The Victorian setting “is an advantage more than a hindrance as the instantaneousness of modern communications can get in the way of a good story,” says Kevin Thornton. The telegraph is the fastest communications technology available to Holmes, and in Thornton’s two stories, he makes good use of it. Another advantage, says George Jacobs, is that he can “keep Holmes’s mind at the forefront of the adventure.” What’s more, “having to rush around London (or farther afield) on foot or in a cab, and sometimes engage in fisticuffs with the villains” adds to the adventure.

The authors strive to be sure that not just the technology, but “the feel of every story is right,” too, says Katy Darby. This includes language and dialog, style and social etiquette, and even making sure the types of characters are true to their times. How to accomplish this? Darby says, “The 1860s-1880s is my second home, period-wise, and my Victorian library is ever-growing.” Shelby Phoenix noted what is an extra attraction of the Victorian era for her: It “allows for so many more paranormal approaches, and who can say no to making things seem spooky?”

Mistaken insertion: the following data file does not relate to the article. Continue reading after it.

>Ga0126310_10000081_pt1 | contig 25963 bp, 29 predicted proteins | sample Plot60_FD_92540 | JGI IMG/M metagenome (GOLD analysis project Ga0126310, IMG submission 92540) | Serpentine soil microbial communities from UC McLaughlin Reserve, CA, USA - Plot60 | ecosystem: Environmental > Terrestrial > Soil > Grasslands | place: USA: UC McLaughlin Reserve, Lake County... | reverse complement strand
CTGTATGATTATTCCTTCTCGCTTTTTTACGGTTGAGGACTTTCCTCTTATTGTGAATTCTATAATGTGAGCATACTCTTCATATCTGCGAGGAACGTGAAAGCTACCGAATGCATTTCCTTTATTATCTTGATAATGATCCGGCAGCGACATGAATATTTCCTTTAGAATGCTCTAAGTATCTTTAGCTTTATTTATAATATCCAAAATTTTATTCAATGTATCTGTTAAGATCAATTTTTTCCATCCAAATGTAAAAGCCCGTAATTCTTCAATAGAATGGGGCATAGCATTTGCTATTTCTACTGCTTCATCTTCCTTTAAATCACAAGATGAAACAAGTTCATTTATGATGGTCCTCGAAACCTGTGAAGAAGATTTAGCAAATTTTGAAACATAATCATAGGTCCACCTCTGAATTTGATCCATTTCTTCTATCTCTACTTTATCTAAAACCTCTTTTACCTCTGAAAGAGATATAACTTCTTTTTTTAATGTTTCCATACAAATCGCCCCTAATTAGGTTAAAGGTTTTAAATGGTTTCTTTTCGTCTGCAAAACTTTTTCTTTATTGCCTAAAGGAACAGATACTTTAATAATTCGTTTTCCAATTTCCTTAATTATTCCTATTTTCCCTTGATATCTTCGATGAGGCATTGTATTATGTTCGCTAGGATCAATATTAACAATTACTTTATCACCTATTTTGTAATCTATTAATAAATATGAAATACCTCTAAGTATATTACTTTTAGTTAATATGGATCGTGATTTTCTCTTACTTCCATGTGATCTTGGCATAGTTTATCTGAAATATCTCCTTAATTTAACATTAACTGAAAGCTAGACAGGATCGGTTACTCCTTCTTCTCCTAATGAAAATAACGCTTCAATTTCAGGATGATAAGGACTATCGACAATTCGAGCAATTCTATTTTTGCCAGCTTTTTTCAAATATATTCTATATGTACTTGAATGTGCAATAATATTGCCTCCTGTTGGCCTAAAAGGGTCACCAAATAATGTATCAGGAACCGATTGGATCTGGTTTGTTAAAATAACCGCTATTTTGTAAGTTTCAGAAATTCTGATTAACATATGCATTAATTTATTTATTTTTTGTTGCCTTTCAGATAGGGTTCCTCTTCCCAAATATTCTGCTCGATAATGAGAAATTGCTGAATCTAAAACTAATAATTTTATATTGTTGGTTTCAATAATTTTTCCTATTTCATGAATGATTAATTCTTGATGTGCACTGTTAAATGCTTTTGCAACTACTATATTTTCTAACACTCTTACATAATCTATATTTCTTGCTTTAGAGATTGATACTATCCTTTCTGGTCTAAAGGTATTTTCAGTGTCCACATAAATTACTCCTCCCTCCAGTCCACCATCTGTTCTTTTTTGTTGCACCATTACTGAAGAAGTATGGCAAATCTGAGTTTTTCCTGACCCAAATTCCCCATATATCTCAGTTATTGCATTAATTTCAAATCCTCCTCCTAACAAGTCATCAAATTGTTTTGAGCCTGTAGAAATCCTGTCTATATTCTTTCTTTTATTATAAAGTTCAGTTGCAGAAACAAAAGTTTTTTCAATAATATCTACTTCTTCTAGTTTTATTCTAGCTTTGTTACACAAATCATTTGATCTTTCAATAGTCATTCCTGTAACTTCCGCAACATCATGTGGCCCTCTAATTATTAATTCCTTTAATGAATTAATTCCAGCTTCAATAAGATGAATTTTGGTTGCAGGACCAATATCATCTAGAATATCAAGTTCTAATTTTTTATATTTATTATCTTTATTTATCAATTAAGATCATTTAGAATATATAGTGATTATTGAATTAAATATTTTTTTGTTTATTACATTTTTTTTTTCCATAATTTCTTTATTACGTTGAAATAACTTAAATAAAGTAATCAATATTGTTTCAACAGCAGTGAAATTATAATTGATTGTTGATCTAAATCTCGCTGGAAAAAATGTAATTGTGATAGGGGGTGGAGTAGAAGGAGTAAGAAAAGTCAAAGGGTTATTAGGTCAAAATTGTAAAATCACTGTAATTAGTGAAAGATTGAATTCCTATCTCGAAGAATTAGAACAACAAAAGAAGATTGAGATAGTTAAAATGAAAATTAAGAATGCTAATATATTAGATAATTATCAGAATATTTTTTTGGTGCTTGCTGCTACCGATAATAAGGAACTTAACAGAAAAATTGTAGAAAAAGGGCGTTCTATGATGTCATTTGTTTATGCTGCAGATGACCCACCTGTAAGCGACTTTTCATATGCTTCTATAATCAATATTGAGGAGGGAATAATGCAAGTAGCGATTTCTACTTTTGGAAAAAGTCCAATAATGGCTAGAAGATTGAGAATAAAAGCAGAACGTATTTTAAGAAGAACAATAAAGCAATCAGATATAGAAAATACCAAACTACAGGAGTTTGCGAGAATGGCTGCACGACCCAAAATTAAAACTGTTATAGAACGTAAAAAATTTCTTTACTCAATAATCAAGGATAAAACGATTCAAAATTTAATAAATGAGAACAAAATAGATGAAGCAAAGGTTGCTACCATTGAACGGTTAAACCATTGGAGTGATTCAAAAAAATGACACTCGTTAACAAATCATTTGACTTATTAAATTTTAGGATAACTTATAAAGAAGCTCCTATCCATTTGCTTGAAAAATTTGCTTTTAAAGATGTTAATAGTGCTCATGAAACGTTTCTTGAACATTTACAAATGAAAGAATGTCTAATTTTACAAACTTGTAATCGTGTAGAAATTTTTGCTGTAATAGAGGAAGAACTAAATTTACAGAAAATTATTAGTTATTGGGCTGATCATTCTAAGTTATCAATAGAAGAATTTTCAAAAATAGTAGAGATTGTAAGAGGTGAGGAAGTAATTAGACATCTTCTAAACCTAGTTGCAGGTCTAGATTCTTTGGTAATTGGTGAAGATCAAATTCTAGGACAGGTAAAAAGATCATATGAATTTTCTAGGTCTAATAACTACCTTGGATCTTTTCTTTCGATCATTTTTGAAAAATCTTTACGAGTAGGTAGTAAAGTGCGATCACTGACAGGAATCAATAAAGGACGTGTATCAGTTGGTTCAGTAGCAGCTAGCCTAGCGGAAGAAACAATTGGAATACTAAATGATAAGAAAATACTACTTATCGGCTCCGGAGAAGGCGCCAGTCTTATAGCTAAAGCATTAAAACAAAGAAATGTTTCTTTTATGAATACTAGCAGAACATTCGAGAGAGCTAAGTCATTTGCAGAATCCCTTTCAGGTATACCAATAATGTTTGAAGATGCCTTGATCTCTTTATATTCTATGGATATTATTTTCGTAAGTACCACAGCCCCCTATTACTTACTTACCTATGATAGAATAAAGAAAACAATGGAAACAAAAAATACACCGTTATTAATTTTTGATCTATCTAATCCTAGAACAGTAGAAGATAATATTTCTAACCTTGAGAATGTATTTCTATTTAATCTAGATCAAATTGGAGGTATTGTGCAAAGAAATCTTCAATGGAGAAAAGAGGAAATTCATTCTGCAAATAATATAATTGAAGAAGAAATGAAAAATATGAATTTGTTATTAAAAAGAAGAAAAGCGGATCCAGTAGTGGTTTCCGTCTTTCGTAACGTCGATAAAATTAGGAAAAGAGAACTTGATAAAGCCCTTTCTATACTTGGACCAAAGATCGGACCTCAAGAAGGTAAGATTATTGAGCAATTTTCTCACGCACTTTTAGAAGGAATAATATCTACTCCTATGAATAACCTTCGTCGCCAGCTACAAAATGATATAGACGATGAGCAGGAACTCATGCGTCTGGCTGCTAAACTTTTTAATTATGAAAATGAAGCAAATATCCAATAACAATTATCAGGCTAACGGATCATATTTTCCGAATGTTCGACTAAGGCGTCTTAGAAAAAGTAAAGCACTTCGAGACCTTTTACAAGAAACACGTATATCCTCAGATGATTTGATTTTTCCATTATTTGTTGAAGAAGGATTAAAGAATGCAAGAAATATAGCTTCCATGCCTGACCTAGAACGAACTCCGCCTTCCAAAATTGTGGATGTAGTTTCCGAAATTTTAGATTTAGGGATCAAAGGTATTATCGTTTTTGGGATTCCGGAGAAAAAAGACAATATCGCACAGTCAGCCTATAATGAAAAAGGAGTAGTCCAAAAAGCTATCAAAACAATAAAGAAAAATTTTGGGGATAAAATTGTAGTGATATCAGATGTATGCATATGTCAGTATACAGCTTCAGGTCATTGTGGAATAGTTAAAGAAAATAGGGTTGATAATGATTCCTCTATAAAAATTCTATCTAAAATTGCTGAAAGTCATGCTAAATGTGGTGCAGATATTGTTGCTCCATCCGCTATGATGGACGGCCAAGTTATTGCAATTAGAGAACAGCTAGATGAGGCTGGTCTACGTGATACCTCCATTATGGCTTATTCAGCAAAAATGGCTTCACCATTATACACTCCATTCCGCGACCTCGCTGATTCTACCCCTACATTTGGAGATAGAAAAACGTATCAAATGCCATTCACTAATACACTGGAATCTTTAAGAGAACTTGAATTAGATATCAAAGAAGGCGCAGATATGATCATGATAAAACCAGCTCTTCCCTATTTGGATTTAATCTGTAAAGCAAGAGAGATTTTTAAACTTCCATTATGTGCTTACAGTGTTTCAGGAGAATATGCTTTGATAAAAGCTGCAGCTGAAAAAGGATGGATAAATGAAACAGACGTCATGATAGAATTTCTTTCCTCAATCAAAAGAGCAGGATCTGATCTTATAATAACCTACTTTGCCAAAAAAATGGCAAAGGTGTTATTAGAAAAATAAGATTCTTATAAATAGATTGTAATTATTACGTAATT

It’s really a balance. By setting a story in the Victorian era, authors avoid having modern technology “short-circuit the elaborate investigation” they’d planned. Nevertheless, Holmes’s era was one of rapid scientific and technological progress, and authors must pinpoint when these advances took hold, says D.J. Tyrer. Over the period in which the Holmes stories are set—roughly 1885 to 1914—much about society, science, and politics changed. But, “whatever level of technology Holmes has access to,” says author Paul Hiscock, “I always see him as being at the cutting edge of forensic science.” Whatever the technological details, “a good mystery is about how the detective puts all the pieces of evidence together.”